Navigation Links
Caltech chemists devise chemical reaction that holds promise for new drug development
Date:1/11/2012

PASADENA, Calif. -- A team of researchers at the California Institute of Technology (Caltech) has devised a new method for making complex molecules. The reaction they have come up with should enable chemists to synthesize new varieties of a whole subclass of organic compounds called nitrogen-containing heterocycles, thus opening up new avenues for the development of novel pharmaceuticals and natural products ranging from chemotherapeutic compounds to bioactive plant materials such as morphine.

The teamled by Brian Stoltz, the Ethel Wilson Bowles and Robert Bowles Professor of Chemistry, and Doug Behenna, a scientific researcherused a suite of specialized robotic tools in the Caltech Center for Catalysis and Chemical Synthesis to find the optimal conditions and an appropriate catalyst to drive this particular type of reaction, known as an alkylation, because it adds an alkyl group (a group of carbon and hydrogen atoms) to the compound. The researchers describe the reaction in a recent advance online publication of a paper in Nature Chemistry.

"We think it's going to be a highly enabling reaction, not only for preparing complex natural products, but also for making pharmaceutical substances that include components that were previously very challenging to make," Stoltz says. "This has suddenly made them quite easy to make, and it should allow medicinal chemists to access levels of complexity they couldn't previously access."

The reaction creates compounds called heterocycles, which involve cyclic groups of carbon and nitrogen atoms. Such nitrogen-containing heterocycles are found in many natural products and pharmaceuticals, as well as in many synthetic polymers. In addition, the reaction manages to form carbon-carbon bonds at sites where some of the carbon atoms are essentially hidden, or blocked, by larger nearby components.

"Making carbon-carbon bonds is hard, but that's what we need to make the complicated structures we're after," Stoltz says. "We're taking that up another notch by making carbon-carbon bonds in really challenging scenarios. We're making carbon centers that have four other carbon groups around them, and that's very hard to do."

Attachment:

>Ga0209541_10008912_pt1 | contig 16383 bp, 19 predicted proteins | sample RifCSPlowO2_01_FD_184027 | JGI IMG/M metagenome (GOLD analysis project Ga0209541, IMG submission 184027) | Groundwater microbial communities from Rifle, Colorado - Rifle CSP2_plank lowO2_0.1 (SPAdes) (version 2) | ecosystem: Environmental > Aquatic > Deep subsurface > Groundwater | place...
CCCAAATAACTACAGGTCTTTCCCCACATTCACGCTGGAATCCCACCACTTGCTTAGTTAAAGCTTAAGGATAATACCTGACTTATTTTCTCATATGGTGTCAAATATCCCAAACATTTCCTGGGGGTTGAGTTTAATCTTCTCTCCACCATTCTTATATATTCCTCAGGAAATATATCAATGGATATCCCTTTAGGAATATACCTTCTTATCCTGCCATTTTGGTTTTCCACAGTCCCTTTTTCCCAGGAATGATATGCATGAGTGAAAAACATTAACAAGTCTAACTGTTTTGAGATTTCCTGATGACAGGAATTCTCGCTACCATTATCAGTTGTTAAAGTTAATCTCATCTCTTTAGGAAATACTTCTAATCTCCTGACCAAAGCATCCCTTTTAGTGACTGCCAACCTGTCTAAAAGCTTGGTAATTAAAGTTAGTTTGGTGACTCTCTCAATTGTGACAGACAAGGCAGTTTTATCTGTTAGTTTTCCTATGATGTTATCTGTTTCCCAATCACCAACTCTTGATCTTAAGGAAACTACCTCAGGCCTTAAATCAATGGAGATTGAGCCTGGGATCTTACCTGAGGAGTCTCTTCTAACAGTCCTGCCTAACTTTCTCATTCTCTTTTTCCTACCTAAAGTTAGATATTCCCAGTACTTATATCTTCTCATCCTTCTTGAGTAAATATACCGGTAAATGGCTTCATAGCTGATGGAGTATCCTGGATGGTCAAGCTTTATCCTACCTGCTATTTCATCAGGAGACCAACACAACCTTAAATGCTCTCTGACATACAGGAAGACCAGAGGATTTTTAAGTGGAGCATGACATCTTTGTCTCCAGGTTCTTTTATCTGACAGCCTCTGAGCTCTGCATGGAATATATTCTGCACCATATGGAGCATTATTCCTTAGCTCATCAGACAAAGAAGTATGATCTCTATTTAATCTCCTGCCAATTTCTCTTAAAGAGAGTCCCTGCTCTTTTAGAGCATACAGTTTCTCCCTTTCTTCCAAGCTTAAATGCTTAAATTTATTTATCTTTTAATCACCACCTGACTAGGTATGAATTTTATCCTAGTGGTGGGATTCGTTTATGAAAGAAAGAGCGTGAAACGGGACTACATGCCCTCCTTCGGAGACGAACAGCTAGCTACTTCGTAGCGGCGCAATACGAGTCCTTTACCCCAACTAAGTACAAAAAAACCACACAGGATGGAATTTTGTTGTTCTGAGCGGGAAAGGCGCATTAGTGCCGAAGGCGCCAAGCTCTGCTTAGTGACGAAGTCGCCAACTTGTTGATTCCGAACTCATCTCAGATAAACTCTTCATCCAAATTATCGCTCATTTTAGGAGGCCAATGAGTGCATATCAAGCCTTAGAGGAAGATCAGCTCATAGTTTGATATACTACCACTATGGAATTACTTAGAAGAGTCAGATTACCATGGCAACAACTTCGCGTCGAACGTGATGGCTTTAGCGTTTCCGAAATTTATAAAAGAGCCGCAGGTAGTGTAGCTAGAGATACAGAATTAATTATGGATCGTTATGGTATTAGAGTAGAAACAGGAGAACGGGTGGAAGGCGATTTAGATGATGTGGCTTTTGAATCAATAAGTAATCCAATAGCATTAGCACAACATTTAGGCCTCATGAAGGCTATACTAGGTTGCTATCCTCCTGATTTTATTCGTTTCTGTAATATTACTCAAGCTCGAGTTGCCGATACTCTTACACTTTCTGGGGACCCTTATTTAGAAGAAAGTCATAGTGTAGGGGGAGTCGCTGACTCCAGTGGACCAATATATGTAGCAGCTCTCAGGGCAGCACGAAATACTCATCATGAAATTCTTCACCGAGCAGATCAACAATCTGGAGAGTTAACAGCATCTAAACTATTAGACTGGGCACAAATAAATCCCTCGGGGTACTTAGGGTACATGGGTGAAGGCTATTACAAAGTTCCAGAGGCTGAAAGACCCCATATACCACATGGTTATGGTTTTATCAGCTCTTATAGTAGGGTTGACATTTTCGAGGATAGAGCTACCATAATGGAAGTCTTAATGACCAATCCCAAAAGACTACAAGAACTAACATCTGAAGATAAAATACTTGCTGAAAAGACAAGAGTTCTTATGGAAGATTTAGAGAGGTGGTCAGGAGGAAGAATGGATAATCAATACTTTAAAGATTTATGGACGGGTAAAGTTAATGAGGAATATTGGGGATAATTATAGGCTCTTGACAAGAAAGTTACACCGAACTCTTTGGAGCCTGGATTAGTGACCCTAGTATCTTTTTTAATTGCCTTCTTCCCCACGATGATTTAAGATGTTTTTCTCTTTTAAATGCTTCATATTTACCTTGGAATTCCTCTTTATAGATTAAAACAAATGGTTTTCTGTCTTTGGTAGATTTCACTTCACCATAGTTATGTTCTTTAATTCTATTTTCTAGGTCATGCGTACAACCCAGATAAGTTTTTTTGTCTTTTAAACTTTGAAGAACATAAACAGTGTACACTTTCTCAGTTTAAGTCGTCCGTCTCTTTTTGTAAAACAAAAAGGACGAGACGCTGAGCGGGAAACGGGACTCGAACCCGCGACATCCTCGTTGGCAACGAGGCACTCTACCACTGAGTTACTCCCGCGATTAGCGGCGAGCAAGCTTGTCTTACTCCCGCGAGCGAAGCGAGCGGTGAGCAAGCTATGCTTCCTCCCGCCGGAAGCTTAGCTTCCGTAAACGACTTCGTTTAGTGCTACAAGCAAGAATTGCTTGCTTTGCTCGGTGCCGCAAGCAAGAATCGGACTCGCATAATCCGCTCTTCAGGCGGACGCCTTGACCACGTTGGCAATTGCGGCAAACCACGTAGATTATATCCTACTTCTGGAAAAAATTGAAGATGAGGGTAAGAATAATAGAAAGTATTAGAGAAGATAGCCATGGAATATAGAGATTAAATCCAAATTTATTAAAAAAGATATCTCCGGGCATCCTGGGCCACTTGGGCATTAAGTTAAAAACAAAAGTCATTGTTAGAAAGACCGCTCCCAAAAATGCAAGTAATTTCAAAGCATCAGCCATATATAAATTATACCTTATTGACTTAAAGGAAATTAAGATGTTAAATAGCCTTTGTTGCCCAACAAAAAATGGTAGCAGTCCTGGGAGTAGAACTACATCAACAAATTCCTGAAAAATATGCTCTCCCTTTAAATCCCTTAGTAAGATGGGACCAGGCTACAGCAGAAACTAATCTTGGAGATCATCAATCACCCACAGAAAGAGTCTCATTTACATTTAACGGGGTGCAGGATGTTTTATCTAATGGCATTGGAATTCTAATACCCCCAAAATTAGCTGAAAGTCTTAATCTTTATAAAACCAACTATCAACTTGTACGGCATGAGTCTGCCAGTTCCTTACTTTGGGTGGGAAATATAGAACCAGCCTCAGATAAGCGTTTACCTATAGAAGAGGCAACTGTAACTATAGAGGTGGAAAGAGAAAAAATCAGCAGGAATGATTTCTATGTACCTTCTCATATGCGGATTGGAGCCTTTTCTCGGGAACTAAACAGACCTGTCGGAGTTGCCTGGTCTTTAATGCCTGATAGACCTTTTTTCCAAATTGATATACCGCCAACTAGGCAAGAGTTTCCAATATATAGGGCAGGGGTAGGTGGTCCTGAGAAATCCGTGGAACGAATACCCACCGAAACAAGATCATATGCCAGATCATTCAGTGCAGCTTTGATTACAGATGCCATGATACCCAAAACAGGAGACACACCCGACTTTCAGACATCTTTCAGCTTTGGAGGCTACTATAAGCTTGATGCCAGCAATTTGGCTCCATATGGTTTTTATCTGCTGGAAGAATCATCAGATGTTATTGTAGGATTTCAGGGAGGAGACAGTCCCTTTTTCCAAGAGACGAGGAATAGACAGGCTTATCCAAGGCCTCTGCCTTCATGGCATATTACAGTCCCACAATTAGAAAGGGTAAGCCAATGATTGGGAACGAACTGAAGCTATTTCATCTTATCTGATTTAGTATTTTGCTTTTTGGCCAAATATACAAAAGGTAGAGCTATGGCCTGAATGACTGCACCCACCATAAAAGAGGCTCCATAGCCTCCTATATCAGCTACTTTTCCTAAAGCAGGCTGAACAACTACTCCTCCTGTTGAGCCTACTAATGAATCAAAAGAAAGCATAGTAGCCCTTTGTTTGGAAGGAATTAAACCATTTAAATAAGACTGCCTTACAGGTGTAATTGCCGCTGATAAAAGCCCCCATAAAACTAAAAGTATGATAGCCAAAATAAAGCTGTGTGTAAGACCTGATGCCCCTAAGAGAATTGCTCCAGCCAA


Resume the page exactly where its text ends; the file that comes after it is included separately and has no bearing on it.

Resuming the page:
The vast majority of pharmaceuticals being made today do not include such congested carbon centers, Stoltz saysnot so much because they would not be effective compounds, but because they have been so difficult to make. "But now," he says, "we've made it very easy to make those very hindered centers, even in compounds that contain nitrogen. And that should give pharmaceutical companies new possibilities that they previously couldn't consider."

Perhaps the most important feature of the reaction is that it yields almost 100 percent of just one version of its product. This is significant because many organic compounds exist in two distinct versions, or enantiomers, each having the same chemical formula and bond structure as the other, but with functional groups in opposite positions in space, making them mirror images of each other. One version can be thought of as right-handed, the other as left-handed.

The problem is that there is often a lock-and-key interaction between our bodies and the compounds that act upon themonly one of the two possible hands of a compound can "shake hands" and fit appropriately. In fact, one version will often have a beneficial effect on the body while the other will have a completely different and sometimes detrimental effect. Therefore, it is important to be able to selectively produce the compound with the desired handedness. For this reason, the FDA has increasingly required that the molecules in a particular drug be present in just one form.